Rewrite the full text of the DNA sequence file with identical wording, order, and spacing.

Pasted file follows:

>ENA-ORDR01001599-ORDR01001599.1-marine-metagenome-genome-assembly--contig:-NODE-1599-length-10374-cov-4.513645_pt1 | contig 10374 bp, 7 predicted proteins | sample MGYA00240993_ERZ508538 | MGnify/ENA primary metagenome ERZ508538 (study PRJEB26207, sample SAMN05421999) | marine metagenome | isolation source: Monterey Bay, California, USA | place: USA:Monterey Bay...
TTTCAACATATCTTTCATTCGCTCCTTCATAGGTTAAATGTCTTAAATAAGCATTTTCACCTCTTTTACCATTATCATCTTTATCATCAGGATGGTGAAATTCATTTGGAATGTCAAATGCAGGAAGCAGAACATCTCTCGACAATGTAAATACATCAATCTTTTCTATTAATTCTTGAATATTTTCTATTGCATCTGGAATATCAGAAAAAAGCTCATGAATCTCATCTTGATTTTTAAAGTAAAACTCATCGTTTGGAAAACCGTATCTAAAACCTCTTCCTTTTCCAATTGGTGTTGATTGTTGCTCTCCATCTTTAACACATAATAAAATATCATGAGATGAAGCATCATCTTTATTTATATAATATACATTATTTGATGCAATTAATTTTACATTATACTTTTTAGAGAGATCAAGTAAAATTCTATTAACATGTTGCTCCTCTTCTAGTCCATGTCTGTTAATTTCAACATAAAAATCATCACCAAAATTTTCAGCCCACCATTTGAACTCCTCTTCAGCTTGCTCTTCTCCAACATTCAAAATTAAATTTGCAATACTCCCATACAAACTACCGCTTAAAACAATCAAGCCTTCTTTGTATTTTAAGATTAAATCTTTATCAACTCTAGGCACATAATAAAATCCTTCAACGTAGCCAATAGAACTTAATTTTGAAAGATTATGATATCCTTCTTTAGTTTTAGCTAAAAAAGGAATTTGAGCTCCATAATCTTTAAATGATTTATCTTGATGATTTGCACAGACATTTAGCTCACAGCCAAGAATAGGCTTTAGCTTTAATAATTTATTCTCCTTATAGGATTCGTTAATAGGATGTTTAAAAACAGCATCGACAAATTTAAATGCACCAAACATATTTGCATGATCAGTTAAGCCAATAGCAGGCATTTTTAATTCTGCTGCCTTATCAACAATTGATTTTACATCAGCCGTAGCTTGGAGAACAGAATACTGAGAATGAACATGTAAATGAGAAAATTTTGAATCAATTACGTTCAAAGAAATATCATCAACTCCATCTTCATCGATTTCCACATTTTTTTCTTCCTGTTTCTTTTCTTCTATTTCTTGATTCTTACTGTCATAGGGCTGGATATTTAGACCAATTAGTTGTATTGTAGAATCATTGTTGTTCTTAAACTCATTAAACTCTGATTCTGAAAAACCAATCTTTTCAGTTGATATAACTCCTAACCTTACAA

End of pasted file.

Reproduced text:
>ENA-ORDR01001599-ORDR01001599.1-marine-metagenome-genome-assembly--contig:-NODE-1599-length-10374-cov-4.513645_pt1 | contig 10374 bp, 7 predicted proteins | sample MGYA00240993_ERZ508538 | MGnify/ENA primary metagenome ERZ508538 (study PRJEB26207, sample SAMN05421999) | marine metagenome | isolation source: Monterey Bay, California, USA | place: USA:Monterey Bay...
TTTCAACATATCTTTCATTCGCTCCTTCATAGGTTAAATGTCTTAAATAAGCATTTTCACCTCTTTTACCATTATCATCTTTATCATCAGGATGGTGAAATTCATTTGGAATGTCAAATGCAGGAAGCAGAACATCTCTCGACAATGTAAATACATCAATCTTTTCTATTAATTCTTGAATATTTTCTATTGCATCTGGAATATCAGAAAAAAGCTCATGAATCTCATCTTGATTTTTAAAGTAAAACTCATCGTTTGGAAAACCGTATCTAAAACCTCTTCCTTTTCCAATTGGTGTTGATTGTTGCTCTCCATCTTTAACACATAATAAAATATCATGAGATGAAGCATCATCTTTATTTATATAATATACATTATTTGATGCAATTAATTTTACATTATACTTTTTAGAGAGATCAAGTAAAATTCTATTAACATGTTGCTCCTCTTCTAGTCCATGTCTGTTAATTTCAACATAAAAATCATCACCAAAATTTTCAGCCCACCATTTGAACTCCTCTTCAGCTTGCTCTTCTCCAACATTCAAAATTAAATTTGCAATACTCCCATACAAACTACCGCTTAAAACAATCAAGCCTTCTTTGTATTTTAAGATTAAATCTTTATCAACTCTAGGCACATAATAAAATCCTTCAACGTAGCCAATAGAACTTAATTTTGAAAGATTATGATATCCTTCTTTAGTTTTAGCTAAAAAAGGAATTTGAGCTCCATAATCTTTAAATGATTTATCTTGATGATTTGCACAGACATTTAGCTCACAGCCAAGAATAGGCTTTAGCTTTAATAATTTATTCTCCTTATAGGATTCGTTAATAGGATGTTTAAAAACAGCATCGACAAATTTAAATGCACCAAACATATTTGCATGATCAGTTAAGCCAATAGCAGGCATTTTTAATTCTGCTGCCTTATCAACAATTGATTTTACATCAGCCGTAGCTTGGAGAACAGAATACTGAGAATGAACATGTAAATGAGAAAATTTTGAATCAATTACGTTCAAAGAAATATCATCAACTCCATCTTCATCGATTTCCACATTTTTTTCTTCCTGTTTCTTTTCTTCTATTTCTTGATTCTTACTGTCATAGGGCTGGATATTTAGACCAATTAGTTGTATTGTAGAATCATTGTTGTTCTTAAACTCATTAAACTCTGATTCTGAAAAACCAATCTTTTCAGTTGATATAACTCCTAACCTTACAA